Though “Inherent Vice” is a much more cohesive performance than the author’s last novel, the bloated and pretentious “Against the Day,” it feels more like a Classic Comics version of a Pynchon novel than like the thing itself. It reduces the byzantine complexities of “Gravity’s Rainbow” and “V.” — and their juxtapositions of nihilism and conspiracymongering, Dionysian chaos and Apollonian reason, anarchic freedom and the machinery of power — to a cartoonish face-off between an amiable pothead, whose “general policy was to try to be groovy about most everything,” and a bent law-enforcement system. Not surprisingly, the reader is encouraged, as one character observes, referring to George Herriman’s “Krazy Kat” comic strip, to “root for Ignatz,” the anarchic, brick-hurling mouse, not Officer Pupp, the emissary of order and law.Also, "Against the Day" was neither bloated nor pretentious. For the record.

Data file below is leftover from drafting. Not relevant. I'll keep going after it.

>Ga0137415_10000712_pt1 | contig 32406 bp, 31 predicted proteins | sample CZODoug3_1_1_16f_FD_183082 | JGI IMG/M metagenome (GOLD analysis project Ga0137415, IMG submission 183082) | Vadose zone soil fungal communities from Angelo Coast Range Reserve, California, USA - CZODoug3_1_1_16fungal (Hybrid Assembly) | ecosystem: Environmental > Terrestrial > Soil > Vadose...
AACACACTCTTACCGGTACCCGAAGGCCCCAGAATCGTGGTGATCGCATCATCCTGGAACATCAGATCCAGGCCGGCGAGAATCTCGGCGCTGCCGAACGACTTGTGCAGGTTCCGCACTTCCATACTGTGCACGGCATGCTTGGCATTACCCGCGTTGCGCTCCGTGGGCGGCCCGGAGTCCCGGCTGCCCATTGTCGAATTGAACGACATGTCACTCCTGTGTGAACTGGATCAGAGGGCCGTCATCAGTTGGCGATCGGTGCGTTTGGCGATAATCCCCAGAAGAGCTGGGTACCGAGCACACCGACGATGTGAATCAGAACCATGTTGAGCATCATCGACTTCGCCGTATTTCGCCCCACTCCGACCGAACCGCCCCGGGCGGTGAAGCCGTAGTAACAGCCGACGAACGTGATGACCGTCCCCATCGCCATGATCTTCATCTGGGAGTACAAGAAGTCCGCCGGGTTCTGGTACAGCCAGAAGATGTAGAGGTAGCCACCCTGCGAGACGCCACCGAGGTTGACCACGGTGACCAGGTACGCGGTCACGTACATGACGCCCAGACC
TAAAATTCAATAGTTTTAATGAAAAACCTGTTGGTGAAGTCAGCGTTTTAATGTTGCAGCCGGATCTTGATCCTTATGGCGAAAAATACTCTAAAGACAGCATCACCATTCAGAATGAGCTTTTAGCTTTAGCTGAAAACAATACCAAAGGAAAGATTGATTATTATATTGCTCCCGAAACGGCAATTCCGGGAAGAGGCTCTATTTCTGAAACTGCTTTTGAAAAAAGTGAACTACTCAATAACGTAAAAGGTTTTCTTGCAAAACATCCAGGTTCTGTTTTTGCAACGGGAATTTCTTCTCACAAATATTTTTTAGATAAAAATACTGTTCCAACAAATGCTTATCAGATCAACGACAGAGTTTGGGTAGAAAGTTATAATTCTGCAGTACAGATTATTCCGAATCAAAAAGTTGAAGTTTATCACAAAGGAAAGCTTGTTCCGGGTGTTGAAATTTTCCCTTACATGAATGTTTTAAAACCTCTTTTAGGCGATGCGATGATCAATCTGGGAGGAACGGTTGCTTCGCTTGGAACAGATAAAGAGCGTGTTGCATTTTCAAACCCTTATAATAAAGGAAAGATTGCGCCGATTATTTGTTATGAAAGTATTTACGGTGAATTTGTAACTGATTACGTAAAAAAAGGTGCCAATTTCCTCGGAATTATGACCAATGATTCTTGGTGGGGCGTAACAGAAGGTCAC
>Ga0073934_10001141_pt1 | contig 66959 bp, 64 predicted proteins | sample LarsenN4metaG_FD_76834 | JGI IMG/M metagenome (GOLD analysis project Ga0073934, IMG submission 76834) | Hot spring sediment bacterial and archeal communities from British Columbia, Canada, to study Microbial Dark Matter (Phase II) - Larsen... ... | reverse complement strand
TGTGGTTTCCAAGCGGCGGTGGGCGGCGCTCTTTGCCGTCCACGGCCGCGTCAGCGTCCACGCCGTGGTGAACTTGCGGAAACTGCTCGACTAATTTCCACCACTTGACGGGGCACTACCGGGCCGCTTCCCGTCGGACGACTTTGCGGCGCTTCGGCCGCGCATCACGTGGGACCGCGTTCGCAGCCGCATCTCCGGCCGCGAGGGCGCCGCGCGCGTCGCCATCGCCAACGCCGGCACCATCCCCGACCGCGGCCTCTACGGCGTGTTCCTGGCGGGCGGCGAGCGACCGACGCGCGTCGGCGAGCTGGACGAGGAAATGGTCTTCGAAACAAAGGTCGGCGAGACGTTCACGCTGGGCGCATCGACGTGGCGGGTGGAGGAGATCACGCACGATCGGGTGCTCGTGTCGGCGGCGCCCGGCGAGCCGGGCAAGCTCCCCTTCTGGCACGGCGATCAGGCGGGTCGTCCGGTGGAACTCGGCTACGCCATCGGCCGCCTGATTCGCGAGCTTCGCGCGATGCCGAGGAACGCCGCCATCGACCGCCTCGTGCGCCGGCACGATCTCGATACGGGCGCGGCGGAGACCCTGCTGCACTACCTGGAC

Monday, August 03, 2009
Pynchon in the Times
Kakutani sticks it to Pynchon for being a cartoonish relic, or something: